Friday, September 30, 2005

History of Dice and Farkle

Daryl Seager wrote an engaging booklet on the history of Dice and Farkle. It's a fascinating read that takes the reader around the world and through time. It starts with the Romans and their knuckle bones and takes the reader to Greece, Persia, Korea, and China where "21 individual domino pieces represent the possible throws with 2 dice". I love the list she provides of other names Farkle is known as. Farkle is odd enough, but "Pass the Pig" is even better. Download this fascinating and well worth the time booklet. In addition to the history, it thoroughly covers all the rules plus several variations. Download here.

Tuesday, September 20, 2005

What new version?!

As a software designer at Smart Box Design I use a lot of software. Some of it is very inexpensive and others more that I want to admit paying, but if it does the job, then it was worth every penny. The internet and mobile connectivity has made purchasing software quick and easy and receiving updates even easier.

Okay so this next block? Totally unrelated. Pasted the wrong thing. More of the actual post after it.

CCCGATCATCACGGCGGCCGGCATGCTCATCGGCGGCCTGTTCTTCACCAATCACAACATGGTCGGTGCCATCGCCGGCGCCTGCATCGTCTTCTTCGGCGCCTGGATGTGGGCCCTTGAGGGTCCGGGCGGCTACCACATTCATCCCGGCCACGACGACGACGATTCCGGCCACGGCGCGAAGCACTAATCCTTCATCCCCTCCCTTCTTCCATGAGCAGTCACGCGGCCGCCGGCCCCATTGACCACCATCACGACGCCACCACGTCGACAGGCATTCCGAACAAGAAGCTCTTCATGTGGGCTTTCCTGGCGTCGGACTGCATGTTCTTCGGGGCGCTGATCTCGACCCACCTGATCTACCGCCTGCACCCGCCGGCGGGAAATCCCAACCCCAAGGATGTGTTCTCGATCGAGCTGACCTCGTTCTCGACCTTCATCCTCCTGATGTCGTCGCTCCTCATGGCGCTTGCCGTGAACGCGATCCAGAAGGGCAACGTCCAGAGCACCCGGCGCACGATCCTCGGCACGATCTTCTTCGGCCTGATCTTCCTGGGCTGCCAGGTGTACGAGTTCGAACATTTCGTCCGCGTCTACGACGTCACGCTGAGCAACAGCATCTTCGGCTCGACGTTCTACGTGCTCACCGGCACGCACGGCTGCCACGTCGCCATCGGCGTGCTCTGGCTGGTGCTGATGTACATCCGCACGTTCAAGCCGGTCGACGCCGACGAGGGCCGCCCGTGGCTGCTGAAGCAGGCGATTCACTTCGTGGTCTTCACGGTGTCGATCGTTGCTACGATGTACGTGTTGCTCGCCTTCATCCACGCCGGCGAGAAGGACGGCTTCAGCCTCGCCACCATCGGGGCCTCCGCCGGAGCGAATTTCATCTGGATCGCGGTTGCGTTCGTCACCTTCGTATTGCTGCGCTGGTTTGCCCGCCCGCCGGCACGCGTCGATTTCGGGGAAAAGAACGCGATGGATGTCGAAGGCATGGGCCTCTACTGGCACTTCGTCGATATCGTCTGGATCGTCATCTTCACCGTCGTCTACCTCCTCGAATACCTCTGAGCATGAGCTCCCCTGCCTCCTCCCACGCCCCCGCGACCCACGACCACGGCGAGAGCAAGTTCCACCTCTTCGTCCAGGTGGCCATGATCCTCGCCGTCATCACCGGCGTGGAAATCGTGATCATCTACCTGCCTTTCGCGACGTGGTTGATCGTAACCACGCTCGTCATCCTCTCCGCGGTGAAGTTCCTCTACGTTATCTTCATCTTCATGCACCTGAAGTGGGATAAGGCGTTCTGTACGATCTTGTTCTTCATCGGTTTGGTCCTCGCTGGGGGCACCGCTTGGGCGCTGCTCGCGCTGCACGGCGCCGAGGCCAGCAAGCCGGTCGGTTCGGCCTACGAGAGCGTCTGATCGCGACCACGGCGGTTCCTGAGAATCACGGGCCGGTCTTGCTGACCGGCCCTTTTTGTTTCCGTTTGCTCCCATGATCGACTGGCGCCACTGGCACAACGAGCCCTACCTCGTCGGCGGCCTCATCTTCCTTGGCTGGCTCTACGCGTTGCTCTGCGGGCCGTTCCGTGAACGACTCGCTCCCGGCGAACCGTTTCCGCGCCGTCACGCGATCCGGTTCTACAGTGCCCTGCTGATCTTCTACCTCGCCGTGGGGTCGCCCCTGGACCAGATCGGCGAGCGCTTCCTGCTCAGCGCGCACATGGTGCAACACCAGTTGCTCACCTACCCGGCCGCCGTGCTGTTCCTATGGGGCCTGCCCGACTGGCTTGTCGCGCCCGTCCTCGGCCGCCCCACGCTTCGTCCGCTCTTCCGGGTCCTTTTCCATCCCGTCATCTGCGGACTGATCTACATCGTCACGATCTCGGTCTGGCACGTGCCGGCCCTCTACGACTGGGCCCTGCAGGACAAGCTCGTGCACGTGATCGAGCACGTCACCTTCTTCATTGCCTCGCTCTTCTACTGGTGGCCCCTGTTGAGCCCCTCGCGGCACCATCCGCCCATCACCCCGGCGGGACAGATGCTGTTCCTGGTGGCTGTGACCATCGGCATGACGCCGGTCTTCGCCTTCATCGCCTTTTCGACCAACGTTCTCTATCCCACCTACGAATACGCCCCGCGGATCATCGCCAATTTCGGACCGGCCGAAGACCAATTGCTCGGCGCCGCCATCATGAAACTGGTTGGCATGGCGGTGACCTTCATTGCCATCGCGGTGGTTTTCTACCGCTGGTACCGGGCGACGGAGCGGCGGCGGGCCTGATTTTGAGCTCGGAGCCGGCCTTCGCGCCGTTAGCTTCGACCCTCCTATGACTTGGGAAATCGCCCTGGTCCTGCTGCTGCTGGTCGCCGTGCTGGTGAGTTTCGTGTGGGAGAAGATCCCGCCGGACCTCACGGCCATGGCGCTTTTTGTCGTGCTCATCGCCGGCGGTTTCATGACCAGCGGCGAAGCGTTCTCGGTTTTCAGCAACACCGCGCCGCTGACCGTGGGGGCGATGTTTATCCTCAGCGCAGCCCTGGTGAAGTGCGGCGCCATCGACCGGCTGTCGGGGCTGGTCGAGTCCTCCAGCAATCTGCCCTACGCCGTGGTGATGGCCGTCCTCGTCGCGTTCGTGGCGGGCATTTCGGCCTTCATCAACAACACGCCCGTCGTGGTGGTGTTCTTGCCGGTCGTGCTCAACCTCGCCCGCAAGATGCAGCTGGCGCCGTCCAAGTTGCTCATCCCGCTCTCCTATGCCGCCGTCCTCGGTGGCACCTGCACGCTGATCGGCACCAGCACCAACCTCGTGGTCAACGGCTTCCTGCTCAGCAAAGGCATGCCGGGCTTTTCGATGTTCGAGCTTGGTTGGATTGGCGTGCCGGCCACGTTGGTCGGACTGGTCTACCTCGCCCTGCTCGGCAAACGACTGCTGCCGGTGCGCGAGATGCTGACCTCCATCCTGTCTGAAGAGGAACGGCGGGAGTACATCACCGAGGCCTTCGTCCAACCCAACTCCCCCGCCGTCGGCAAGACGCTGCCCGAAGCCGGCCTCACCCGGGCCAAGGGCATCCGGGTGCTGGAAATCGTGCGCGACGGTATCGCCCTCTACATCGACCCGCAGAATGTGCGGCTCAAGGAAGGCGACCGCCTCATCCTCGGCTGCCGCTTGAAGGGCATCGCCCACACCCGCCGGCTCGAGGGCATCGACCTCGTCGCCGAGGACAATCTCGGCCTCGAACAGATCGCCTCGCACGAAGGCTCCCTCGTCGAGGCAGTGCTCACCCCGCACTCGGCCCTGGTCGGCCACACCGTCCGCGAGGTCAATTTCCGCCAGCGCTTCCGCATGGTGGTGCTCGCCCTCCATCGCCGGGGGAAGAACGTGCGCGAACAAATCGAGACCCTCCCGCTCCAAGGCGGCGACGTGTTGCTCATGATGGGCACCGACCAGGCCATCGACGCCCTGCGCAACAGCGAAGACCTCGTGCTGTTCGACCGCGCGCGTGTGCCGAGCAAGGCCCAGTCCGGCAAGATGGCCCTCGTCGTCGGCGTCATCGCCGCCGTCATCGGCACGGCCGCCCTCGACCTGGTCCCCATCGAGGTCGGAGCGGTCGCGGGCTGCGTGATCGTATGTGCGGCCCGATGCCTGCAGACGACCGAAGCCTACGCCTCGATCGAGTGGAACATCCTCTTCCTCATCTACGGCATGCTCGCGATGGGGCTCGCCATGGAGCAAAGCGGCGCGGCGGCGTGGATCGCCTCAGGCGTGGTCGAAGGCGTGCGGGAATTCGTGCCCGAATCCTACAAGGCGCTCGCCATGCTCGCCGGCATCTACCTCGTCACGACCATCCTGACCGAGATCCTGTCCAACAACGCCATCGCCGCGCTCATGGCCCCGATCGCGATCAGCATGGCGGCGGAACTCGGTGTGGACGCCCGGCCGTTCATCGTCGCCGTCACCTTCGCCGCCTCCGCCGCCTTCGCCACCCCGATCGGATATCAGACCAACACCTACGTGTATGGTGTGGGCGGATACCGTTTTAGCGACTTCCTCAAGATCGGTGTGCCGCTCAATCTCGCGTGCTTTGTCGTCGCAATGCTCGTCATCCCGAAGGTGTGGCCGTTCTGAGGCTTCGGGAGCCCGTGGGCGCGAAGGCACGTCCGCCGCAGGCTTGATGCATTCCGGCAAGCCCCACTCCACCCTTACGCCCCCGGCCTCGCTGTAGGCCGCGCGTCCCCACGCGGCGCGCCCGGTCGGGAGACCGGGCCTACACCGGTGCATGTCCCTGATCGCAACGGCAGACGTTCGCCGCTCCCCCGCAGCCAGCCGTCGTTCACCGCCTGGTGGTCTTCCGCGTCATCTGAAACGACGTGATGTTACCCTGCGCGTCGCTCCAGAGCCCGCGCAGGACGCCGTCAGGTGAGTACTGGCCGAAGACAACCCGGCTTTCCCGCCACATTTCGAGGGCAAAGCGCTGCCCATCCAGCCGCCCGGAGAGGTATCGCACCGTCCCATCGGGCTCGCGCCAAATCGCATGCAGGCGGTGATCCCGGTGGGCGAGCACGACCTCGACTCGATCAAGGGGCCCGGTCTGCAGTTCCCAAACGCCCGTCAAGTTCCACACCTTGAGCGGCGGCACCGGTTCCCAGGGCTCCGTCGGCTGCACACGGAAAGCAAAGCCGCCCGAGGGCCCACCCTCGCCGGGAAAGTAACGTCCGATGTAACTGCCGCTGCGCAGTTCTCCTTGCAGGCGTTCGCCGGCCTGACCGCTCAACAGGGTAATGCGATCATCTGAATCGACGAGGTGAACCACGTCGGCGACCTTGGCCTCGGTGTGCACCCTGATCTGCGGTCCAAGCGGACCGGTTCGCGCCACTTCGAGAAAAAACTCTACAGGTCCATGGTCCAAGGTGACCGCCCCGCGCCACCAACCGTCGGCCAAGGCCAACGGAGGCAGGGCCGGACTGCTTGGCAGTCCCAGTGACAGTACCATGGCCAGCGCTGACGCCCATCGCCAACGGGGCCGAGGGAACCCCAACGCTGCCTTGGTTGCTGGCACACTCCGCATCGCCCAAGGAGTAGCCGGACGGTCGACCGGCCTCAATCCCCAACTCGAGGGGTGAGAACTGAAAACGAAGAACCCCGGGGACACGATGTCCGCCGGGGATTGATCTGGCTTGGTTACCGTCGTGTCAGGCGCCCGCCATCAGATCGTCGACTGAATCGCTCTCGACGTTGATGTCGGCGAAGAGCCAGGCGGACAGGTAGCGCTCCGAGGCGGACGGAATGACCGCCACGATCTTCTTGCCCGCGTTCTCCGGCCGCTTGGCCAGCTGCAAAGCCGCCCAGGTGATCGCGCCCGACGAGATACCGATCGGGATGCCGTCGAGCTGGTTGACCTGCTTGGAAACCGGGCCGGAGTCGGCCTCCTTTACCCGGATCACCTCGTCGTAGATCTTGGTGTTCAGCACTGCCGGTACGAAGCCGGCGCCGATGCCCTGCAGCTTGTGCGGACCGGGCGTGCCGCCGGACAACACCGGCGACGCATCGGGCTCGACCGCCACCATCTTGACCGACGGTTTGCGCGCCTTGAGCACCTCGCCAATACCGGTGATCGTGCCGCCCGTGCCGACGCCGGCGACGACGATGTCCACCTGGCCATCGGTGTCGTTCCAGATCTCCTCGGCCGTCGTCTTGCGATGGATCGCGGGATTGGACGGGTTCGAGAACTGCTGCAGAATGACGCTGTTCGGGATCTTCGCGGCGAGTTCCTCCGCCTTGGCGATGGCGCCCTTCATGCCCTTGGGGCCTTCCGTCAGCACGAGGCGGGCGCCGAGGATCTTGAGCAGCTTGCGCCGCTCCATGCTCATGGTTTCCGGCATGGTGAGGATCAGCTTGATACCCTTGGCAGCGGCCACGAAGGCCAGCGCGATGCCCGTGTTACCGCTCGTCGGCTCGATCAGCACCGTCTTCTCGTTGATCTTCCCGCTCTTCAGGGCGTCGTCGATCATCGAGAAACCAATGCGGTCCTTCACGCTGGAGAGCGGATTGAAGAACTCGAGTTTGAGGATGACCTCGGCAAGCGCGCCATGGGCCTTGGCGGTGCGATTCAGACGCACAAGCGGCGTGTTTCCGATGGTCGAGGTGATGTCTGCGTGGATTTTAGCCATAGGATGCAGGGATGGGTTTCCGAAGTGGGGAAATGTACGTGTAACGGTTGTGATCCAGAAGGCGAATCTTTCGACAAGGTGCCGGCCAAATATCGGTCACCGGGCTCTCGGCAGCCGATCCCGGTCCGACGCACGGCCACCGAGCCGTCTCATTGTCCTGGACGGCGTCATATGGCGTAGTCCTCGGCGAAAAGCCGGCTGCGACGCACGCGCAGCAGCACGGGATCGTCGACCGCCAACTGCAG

There are several mechanisms to learn about updates of which I use them all.

  • News Sites
  • Subscriptions Services
  • Newsletters
  • RSS Feeds

News Sites
We all have our favorite news sites to read about the mobile industry. A few of my favorites are Palm Addicts, PDArcade, and WindowsMobile24/7. Palm Addict does an incredible job posting update notices they find during their daily trolling of other web sites or posting updates sent by developers. What is great about Palm Addicts is they usually have a comment or two about the update or where to get more information. PDArcade specializing in games, and Windows24/7 posts without all the Microsoft marketing hype.